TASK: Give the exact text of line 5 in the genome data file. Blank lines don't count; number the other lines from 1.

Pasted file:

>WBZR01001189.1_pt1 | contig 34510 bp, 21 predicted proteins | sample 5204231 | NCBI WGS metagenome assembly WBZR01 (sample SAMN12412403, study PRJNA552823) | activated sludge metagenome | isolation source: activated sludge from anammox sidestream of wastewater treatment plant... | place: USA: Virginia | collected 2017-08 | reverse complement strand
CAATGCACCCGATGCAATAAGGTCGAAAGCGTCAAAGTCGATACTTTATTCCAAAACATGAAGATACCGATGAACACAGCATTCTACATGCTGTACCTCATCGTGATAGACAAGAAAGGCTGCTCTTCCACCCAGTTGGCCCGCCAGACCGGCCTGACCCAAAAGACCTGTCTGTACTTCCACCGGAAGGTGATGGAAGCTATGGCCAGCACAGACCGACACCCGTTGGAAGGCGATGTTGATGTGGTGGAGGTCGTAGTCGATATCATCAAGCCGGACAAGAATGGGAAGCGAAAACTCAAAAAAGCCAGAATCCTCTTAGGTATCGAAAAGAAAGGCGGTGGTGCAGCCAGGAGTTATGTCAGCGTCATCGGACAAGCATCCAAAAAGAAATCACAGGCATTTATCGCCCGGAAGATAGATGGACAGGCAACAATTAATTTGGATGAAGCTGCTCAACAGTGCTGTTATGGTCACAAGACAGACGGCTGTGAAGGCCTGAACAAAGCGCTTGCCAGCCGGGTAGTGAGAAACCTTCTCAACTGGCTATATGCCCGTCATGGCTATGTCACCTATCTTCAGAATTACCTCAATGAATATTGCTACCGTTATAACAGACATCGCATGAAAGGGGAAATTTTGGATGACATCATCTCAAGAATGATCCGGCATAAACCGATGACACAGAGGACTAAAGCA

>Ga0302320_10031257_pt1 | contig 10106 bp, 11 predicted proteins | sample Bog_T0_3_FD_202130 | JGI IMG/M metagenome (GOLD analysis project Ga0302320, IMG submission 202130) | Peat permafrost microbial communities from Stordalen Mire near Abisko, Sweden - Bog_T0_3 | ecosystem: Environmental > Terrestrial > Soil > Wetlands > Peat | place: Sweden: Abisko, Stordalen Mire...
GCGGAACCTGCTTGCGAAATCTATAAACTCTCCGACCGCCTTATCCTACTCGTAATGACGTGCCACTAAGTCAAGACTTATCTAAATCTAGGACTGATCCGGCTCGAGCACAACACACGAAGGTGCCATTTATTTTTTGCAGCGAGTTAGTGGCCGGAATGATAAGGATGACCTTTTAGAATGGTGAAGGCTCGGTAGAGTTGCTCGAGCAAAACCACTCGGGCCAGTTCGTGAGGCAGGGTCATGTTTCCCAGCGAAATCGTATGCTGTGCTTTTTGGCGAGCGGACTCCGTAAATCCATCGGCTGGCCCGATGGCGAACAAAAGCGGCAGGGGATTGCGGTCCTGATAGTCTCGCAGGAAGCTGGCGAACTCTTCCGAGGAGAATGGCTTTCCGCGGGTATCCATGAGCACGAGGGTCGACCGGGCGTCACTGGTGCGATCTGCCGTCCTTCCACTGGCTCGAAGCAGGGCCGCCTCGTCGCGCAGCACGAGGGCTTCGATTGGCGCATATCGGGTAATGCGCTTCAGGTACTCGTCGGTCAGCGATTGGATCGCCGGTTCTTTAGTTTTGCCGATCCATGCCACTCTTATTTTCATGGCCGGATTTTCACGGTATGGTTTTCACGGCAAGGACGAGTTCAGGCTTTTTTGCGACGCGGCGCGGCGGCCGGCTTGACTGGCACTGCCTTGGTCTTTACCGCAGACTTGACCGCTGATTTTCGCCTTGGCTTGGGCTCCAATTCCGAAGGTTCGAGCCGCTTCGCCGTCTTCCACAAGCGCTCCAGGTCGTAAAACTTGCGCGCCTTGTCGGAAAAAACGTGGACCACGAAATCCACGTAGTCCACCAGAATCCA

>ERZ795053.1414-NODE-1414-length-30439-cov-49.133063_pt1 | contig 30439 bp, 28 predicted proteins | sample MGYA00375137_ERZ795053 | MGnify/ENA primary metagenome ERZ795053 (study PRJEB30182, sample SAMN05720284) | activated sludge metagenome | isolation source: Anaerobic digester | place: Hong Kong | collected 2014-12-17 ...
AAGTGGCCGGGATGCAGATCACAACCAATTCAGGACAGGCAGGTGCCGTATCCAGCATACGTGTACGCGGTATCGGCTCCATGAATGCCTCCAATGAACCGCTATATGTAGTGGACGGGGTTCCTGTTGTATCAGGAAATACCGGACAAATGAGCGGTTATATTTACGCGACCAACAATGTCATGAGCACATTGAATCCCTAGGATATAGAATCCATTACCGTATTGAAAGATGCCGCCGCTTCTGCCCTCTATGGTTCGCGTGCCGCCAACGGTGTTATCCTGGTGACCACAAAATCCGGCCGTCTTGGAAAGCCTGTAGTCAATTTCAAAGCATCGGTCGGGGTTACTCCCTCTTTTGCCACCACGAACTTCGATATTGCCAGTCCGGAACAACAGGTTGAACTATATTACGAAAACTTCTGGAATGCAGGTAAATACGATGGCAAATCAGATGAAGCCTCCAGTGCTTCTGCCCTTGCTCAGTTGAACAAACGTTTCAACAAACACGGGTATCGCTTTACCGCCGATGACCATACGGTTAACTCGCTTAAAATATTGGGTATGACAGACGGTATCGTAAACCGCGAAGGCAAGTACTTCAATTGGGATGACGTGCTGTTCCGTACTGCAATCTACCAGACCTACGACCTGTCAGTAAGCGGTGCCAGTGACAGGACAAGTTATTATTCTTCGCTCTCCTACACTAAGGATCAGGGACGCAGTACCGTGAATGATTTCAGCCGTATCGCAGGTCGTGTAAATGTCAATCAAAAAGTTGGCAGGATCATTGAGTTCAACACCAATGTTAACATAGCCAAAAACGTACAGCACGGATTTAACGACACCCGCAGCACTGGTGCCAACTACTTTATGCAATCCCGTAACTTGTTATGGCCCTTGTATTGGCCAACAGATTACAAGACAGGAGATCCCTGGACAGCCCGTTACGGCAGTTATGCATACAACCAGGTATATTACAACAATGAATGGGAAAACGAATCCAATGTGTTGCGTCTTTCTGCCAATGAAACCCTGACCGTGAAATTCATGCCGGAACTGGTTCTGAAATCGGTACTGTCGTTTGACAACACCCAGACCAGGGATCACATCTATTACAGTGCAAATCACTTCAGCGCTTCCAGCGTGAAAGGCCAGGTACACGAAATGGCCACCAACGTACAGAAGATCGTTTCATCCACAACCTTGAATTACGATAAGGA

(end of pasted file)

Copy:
>ERZ795053.1414-NODE-1414-length-30439-cov-49.133063_pt1 | contig 30439 bp, 28 predicted proteins | sample MGYA00375137_ERZ795053 | MGnify/ENA primary metagenome ERZ795053 (study PRJEB30182, sample SAMN05720284) | activated sludge metagenome | isolation source: Anaerobic digester | place: Hong Kong | collected 2014-12-17 ...